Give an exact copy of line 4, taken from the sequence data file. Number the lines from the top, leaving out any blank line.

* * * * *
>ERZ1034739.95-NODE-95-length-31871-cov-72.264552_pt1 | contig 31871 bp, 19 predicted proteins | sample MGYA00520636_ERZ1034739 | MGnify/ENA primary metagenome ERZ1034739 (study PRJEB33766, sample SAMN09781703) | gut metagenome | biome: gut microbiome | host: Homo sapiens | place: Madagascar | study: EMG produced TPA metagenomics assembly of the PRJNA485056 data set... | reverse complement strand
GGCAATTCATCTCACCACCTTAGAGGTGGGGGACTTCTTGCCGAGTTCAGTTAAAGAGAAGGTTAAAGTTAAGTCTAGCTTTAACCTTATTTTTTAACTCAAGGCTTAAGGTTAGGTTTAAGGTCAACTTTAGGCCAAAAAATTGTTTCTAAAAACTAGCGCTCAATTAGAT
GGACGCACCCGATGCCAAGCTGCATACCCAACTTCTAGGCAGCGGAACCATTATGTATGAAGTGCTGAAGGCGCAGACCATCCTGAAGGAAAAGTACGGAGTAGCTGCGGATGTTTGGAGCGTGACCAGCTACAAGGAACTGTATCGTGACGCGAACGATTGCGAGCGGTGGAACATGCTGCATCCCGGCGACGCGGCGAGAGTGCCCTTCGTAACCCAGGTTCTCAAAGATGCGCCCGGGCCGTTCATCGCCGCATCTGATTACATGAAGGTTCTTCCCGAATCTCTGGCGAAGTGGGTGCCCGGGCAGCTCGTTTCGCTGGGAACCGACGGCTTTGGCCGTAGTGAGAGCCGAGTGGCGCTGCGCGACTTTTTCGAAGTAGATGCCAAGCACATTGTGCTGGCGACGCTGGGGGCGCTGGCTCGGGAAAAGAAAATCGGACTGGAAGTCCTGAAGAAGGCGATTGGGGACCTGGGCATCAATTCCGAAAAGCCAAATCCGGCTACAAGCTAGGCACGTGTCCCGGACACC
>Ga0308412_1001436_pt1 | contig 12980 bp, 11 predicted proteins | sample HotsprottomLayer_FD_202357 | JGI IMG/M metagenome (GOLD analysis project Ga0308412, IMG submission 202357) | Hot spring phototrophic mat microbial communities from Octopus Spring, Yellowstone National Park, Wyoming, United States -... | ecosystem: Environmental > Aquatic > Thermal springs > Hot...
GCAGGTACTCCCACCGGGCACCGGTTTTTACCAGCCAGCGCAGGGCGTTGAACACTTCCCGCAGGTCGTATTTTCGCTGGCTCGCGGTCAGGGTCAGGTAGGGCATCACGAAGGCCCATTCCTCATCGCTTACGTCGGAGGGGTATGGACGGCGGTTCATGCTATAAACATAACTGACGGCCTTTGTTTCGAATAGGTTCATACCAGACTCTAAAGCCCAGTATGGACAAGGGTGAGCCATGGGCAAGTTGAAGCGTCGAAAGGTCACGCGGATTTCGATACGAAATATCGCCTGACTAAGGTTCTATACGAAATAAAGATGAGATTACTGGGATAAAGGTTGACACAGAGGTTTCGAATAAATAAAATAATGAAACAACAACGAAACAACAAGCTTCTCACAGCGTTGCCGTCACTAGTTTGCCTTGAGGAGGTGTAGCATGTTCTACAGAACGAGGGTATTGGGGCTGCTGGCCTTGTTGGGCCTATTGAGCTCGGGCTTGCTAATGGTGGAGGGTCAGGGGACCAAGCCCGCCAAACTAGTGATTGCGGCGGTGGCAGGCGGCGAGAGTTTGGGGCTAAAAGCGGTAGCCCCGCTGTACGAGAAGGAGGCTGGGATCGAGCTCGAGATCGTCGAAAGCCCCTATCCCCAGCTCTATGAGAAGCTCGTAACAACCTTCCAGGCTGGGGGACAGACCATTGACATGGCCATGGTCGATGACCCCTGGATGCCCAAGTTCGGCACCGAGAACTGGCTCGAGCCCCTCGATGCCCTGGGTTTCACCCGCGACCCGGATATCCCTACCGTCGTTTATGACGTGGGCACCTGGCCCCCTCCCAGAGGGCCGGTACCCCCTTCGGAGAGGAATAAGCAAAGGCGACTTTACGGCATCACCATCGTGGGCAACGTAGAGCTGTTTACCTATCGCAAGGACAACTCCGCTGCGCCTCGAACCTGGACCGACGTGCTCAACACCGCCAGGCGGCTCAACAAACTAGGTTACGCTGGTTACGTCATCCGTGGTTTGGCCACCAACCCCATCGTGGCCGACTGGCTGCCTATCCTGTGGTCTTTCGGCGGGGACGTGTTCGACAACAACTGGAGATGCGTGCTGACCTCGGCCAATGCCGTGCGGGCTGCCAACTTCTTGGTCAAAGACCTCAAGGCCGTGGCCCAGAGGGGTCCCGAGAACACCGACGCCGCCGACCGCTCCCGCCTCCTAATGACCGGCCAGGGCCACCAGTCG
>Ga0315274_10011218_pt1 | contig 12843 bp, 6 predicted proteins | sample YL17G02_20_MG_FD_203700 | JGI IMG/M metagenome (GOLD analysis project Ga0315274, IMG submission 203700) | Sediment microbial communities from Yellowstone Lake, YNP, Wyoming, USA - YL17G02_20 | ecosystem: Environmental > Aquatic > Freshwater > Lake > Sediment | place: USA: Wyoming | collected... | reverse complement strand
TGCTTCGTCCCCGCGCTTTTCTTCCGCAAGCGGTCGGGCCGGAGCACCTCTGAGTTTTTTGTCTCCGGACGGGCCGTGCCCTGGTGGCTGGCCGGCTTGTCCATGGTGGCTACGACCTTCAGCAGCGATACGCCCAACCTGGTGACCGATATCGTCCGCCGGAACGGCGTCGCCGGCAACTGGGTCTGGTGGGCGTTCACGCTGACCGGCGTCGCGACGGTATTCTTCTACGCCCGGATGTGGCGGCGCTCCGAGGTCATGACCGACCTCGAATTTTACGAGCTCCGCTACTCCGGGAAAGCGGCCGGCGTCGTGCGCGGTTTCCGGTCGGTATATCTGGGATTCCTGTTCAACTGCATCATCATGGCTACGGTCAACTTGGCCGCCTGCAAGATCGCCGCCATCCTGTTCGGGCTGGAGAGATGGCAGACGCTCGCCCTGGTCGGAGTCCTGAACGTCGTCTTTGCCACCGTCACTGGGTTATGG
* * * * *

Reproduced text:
>Ga0308412_1001436_pt1 | contig 12980 bp, 11 predicted proteins | sample HotsprottomLayer_FD_202357 | JGI IMG/M metagenome (GOLD analysis project Ga0308412, IMG submission 202357) | Hot spring phototrophic mat microbial communities from Octopus Spring, Yellowstone National Park, Wyoming, United States -... | ecosystem: Environmental > Aquatic > Thermal springs > Hot...